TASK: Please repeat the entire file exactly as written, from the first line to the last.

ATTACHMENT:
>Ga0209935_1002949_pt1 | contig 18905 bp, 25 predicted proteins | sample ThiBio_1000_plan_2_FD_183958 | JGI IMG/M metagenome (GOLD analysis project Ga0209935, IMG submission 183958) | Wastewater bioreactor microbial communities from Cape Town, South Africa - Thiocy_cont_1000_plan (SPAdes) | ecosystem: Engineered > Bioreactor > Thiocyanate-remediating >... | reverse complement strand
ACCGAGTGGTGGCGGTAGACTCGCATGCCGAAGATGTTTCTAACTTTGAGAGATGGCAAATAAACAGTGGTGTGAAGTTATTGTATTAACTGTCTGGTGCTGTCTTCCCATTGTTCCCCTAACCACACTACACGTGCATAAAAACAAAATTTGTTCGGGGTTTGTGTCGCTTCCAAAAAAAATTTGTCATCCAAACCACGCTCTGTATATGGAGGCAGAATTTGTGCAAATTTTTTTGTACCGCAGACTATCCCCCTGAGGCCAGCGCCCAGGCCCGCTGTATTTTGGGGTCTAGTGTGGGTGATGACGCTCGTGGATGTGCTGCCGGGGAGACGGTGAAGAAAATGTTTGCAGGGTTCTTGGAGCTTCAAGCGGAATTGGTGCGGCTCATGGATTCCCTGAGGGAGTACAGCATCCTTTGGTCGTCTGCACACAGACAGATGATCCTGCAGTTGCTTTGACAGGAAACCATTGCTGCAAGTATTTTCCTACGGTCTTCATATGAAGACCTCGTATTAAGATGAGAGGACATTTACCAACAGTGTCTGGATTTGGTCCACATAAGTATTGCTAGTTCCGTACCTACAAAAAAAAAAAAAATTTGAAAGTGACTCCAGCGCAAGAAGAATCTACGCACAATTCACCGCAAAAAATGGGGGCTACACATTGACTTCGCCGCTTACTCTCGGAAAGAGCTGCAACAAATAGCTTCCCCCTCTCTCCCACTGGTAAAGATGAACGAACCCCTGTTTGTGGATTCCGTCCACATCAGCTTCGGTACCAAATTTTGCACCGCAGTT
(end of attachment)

>Ga0209935_1002949_pt1 | contig 18905 bp, 25 predicted proteins | sample ThiBio_1000_plan_2_FD_183958 | JGI IMG/M metagenome (GOLD analysis project Ga0209935, IMG submission 183958) | Wastewater bioreactor microbial communities from Cape Town, South Africa - Thiocy_cont_1000_plan (SPAdes) | ecosystem: Engineered > Bioreactor > Thiocyanate-remediating >... | reverse complement strand
ACCGAGTGGTGGCGGTAGACTCGCATGCCGAAGATGTTTCTAACTTTGAGAGATGGCAAATAAACAGTGGTGTGAAGTTATTGTATTAACTGTCTGGTGCTGTCTTCCCATTGTTCCCCTAACCACACTACACGTGCATAAAAACAAAATTTGTTCGGGGTTTGTGTCGCTTCCAAAAAAAATTTGTCATCCAAACCACGCTCTGTATATGGAGGCAGAATTTGTGCAAATTTTTTTGTACCGCAGACTATCCCCCTGAGGCCAGCGCCCAGGCCCGCTGTATTTTGGGGTCTAGTGTGGGTGATGACGCTCGTGGATGTGCTGCCGGGGAGACGGTGAAGAAAATGTTTGCAGGGTTCTTGGAGCTTCAAGCGGAATTGGTGCGGCTCATGGATTCCCTGAGGGAGTACAGCATCCTTTGGTCGTCTGCACACAGACAGATGATCCTGCAGTTGCTTTGACAGGAAACCATTGCTGCAAGTATTTTCCTACGGTCTTCATATGAAGACCTCGTATTAAGATGAGAGGACATTTACCAACAGTGTCTGGATTTGGTCCACATAAGTATTGCTAGTTCCGTACCTACAAAAAAAAAAAAAATTTGAAAGTGACTCCAGCGCAAGAAGAATCTACGCACAATTCACCGCAAAAAATGGGGGCTACACATTGACTTCGCCGCTTACTCTCGGAAAGAGCTGCAACAAATAGCTTCCCCCTCTCTCCCACTGGTAAAGATGAACGAACCCCTGTTTGTGGATTCCGTCCACATCAGCTTCGGTACCAAATTTTGCACCGCAGTT